Carillon bell tower: Quake strengthening work options weighed up
Expensive and intrusive earthquake strengthening work on the landmark Carillon bell tower is being weighed against cheap and easy, but less durable, options.
The bell tower in Pukeahu National War Memorial Park in Wellington has been shut by seismic risks for three years.
The Culture and Heritage Ministry has till 2027 to fix the quake-prone tower.
Newly released consultants' reports show the frames holding tonnes of bells are the weakest point, at as low as 20 percent New Building Standard (NBS). Anything under 34 percent is earthquake-prone, the lowest category.
A concept report outlines repair options ranging from fully replacing the two bell frames, to spot fixes; a separate quantity surveyor report estimates the frames costs at a combined $2.8m, to as little as $800,000.
As for the tower itself, of the four options that engineers Holmes explored, the priciest at $8m is for a fully new internal steel frame.
But this would be "most disruptive to the internal layout", the engineers said.
Another $1.9m option that includes rod anchors driven into the ground would "cause significant disruption ... around the heritage entrance way".
In many cases, the threat of corrosion of any steel bracing complicates things.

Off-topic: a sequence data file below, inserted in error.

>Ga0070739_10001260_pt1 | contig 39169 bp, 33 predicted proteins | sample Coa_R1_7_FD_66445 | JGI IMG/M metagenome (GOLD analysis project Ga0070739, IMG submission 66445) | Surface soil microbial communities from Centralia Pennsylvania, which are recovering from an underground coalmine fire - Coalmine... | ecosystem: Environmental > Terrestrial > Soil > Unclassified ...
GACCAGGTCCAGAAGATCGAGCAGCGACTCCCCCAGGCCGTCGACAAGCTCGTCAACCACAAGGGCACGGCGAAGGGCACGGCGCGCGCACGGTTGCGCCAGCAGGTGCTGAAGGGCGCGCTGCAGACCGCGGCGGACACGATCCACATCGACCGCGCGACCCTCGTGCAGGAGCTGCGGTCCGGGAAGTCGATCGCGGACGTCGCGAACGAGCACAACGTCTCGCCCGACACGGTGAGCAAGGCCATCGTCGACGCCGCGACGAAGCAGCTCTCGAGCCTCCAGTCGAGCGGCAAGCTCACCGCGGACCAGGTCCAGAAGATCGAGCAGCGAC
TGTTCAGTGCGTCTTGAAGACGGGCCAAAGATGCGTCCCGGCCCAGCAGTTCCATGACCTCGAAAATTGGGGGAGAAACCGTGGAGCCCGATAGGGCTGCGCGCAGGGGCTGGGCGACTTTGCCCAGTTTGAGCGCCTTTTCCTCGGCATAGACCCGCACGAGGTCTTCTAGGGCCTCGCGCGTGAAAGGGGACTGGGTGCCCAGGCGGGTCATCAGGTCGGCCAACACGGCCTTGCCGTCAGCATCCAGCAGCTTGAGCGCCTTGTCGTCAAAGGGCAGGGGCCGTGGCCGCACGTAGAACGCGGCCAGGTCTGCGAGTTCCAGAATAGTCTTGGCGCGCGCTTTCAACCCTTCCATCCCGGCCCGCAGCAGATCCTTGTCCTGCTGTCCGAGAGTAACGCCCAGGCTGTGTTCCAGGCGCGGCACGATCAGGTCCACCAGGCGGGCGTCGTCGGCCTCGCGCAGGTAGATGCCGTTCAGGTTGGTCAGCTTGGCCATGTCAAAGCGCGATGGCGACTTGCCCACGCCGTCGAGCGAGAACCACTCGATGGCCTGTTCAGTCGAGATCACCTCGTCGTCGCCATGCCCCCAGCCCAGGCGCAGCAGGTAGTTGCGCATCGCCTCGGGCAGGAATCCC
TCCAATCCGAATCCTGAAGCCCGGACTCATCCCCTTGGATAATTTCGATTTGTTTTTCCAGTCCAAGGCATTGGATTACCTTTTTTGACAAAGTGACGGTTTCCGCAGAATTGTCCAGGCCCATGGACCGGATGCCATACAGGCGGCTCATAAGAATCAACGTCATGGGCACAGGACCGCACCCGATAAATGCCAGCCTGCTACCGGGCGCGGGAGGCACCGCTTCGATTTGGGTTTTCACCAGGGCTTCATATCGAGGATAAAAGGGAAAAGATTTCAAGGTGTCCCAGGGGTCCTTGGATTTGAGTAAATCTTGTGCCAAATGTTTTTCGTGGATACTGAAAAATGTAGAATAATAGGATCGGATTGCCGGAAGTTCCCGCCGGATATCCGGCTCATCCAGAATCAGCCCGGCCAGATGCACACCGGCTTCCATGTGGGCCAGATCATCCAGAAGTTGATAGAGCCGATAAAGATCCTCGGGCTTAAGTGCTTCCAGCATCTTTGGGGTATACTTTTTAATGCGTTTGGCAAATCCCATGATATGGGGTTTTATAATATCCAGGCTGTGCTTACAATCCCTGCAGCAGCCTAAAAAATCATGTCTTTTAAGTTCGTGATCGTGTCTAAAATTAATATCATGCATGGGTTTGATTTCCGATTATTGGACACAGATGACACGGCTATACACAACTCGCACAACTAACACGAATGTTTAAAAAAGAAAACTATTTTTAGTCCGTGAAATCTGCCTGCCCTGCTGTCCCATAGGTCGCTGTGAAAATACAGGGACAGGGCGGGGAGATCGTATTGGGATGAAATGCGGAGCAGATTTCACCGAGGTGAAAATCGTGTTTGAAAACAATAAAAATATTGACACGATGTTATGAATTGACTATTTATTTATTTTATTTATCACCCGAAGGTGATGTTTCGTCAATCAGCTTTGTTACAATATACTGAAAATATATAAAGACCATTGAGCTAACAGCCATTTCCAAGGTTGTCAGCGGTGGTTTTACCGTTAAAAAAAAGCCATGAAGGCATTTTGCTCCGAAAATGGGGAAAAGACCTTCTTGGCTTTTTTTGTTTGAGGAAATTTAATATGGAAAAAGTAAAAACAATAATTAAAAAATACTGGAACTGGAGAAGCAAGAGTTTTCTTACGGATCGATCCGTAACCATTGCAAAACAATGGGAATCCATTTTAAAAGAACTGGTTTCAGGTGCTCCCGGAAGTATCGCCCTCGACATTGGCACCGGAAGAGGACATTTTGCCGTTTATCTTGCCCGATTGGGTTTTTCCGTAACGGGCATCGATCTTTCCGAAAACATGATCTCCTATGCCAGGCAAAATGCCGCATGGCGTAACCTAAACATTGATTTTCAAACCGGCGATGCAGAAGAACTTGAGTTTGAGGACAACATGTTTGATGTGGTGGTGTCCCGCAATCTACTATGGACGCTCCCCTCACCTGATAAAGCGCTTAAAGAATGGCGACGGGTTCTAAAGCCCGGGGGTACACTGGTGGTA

A "quick, cheap, and easy fix" option for the lower or upper bell frames "does not address durability issues (steel maintenance)", the report said.
Investigations last October found "corrosion was ... significant within the structure" already.
The cost estimates guessed at up to 15 percent of steel having to be replaced; any more, and it would cost more.
Holmes recommended the ministry carefully consider the state of the steel when it came to choosing an option.
The investigation also found the different parts of the tower are likely to deform in different ways due to different stiffness.
Bars near the top at the corners of concrete columns were the number one worry, rating just 34 percent NBS. Some other parts had much better ratings.
Engineers were surprised to find "the building was not designed to rock on its foundation, rather it is connected with vertical bars that continue deep into the ground".
This forced them to redo their calculations last November.
Years of strengthening work up till 2018 was later revealed to have failed to fix the historically significant, 50m high tower.